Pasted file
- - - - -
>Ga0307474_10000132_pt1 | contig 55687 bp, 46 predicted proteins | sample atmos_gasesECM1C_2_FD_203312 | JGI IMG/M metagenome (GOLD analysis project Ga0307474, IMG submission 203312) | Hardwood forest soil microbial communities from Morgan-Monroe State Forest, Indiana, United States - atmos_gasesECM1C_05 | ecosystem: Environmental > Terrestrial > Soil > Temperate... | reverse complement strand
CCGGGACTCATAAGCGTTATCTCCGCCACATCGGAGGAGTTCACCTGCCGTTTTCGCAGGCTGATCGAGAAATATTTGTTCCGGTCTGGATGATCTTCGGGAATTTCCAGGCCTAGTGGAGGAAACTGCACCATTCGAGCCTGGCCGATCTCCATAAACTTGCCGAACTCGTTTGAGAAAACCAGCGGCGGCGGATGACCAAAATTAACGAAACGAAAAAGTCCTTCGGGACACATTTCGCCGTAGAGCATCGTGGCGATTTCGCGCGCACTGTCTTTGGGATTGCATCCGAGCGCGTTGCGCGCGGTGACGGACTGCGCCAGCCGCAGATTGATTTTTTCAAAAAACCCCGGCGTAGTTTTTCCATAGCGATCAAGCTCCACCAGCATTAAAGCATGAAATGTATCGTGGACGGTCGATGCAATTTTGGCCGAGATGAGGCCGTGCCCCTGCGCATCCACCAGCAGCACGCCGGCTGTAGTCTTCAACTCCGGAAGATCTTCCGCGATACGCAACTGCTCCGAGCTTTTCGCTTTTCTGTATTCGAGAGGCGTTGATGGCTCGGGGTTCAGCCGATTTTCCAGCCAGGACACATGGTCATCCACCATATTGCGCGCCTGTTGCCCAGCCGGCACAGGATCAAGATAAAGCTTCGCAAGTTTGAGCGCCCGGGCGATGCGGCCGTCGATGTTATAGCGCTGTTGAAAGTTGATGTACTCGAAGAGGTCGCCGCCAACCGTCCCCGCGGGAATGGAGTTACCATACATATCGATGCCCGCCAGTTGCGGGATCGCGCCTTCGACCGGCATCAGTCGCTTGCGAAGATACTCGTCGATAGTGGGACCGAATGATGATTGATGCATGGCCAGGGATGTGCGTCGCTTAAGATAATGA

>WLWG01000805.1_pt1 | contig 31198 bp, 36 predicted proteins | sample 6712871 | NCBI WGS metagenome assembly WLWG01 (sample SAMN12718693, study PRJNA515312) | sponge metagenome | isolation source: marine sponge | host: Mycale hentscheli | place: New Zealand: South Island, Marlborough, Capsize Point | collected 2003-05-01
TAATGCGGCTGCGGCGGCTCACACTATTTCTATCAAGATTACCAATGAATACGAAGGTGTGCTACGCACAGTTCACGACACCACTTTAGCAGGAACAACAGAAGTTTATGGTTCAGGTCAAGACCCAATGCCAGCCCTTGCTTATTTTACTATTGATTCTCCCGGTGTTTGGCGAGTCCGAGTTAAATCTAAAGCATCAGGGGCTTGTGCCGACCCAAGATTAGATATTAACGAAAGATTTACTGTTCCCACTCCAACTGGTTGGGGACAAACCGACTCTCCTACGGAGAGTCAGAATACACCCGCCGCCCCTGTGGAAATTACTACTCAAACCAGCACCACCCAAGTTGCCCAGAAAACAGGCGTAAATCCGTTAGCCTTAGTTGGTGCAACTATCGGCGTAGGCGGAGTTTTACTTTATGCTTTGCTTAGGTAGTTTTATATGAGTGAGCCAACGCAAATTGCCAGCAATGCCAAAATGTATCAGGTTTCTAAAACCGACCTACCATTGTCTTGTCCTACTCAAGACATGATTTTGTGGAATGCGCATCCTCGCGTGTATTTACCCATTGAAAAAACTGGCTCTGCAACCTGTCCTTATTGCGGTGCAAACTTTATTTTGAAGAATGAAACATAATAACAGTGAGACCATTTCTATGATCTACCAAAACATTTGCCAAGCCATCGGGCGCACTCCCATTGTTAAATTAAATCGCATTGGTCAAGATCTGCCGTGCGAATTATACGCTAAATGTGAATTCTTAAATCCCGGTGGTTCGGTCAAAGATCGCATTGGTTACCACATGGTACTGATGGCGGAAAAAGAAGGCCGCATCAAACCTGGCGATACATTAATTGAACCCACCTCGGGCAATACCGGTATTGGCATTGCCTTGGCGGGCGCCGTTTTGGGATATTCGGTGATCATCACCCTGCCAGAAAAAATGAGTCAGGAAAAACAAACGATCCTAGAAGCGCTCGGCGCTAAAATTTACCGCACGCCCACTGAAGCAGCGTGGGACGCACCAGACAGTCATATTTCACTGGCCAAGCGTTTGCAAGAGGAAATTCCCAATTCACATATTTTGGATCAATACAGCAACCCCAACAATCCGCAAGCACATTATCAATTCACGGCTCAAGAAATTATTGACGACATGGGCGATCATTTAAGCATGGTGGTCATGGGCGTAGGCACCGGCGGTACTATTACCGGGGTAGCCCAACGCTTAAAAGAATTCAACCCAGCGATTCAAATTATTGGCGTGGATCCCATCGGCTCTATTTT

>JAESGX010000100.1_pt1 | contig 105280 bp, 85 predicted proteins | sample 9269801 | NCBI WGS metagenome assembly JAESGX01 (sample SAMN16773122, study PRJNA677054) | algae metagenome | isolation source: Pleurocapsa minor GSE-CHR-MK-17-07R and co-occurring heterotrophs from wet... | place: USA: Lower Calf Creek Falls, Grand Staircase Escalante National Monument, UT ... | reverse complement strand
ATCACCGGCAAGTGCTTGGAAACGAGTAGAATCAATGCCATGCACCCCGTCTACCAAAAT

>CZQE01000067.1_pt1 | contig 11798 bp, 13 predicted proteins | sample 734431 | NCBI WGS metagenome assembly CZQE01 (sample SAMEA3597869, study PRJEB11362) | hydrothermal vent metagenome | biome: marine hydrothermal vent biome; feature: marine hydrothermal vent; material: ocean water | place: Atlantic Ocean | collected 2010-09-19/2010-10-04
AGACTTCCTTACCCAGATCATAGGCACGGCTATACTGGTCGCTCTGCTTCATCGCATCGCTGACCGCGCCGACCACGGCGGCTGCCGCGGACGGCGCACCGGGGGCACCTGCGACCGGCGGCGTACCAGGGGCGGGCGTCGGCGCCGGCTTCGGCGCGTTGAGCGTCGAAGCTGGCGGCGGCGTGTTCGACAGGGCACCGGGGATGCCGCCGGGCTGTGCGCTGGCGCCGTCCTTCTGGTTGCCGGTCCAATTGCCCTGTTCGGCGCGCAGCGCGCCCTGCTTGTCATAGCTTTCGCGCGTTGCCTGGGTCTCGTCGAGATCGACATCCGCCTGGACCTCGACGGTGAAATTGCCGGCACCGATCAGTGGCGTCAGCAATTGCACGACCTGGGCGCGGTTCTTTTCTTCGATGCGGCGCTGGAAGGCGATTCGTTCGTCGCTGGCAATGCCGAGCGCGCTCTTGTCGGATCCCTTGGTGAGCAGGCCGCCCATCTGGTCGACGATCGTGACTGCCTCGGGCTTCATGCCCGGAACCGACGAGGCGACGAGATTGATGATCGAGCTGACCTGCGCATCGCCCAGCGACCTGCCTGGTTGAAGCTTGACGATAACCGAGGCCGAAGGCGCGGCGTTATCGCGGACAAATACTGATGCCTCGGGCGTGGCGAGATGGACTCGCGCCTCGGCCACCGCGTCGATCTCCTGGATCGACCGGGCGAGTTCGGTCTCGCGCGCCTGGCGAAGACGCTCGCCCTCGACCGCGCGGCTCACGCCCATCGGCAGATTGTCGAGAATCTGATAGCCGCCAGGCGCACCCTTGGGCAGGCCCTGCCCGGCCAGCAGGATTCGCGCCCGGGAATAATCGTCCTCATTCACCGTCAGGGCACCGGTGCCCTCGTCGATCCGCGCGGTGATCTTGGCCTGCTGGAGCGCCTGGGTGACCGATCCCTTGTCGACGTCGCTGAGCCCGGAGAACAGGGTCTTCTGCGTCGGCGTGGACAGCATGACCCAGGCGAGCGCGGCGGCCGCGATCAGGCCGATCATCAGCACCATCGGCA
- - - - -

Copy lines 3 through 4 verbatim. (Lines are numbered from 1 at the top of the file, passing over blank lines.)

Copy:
>WLWG01000805.1_pt1 | contig 31198 bp, 36 predicted proteins | sample 6712871 | NCBI WGS metagenome assembly WLWG01 (sample SAMN12718693, study PRJNA515312) | sponge metagenome | isolation source: marine sponge | host: Mycale hentscheli | place: New Zealand: South Island, Marlborough, Capsize Point | collected 2003-05-01
TAATGCGGCTGCGGCGGCTCACACTATTTCTATCAAGATTACCAATGAATACGAAGGTGTGCTACGCACAGTTCACGACACCACTTTAGCAGGAACAACAGAAGTTTATGGTTCAGGTCAAGACCCAATGCCAGCCCTTGCTTATTTTACTATTGATTCTCCCGGTGTTTGGCGAGTCCGAGTTAAATCTAAAGCATCAGGGGCTTGTGCCGACCCAAGATTAGATATTAACGAAAGATTTACTGTTCCCACTCCAACTGGTTGGGGACAAACCGACTCTCCTACGGAGAGTCAGAATACACCCGCCGCCCCTGTGGAAATTACTACTCAAACCAGCACCACCCAAGTTGCCCAGAAAACAGGCGTAAATCCGTTAGCCTTAGTTGGTGCAACTATCGGCGTAGGCGGAGTTTTACTTTATGCTTTGCTTAGGTAGTTTTATATGAGTGAGCCAACGCAAATTGCCAGCAATGCCAAAATGTATCAGGTTTCTAAAACCGACCTACCATTGTCTTGTCCTACTCAAGACATGATTTTGTGGAATGCGCATCCTCGCGTGTATTTACCCATTGAAAAAACTGGCTCTGCAACCTGTCCTTATTGCGGTGCAAACTTTATTTTGAAGAATGAAACATAATAACAGTGAGACCATTTCTATGATCTACCAAAACATTTGCCAAGCCATCGGGCGCACTCCCATTGTTAAATTAAATCGCATTGGTCAAGATCTGCCGTGCGAATTATACGCTAAATGTGAATTCTTAAATCCCGGTGGTTCGGTCAAAGATCGCATTGGTTACCACATGGTACTGATGGCGGAAAAAGAAGGCCGCATCAAACCTGGCGATACATTAATTGAACCCACCTCGGGCAATACCGGTATTGGCATTGCCTTGGCGGGCGCCGTTTTGGGATATTCGGTGATCATCACCCTGCCAGAAAAAATGAGTCAGGAAAAACAAACGATCCTAGAAGCGCTCGGCGCTAAAATTTACCGCACGCCCACTGAAGCAGCGTGGGACGCACCAGACAGTCATATTTCACTGGCCAAGCGTTTGCAAGAGGAAATTCCCAATTCACATATTTTGGATCAATACAGCAACCCCAACAATCCGCAAGCACATTATCAATTCACGGCTCAAGAAATTATTGACGACATGGGCGATCATTTAAGCATGGTGGTCATGGGCGTAGGCACCGGCGGTACTATTACCGGGGTAGCCCAACGCTTAAAAGAATTCAACCCAGCGATTCAAATTATTGGCGTGGATCCCATCGGCTCTATTTT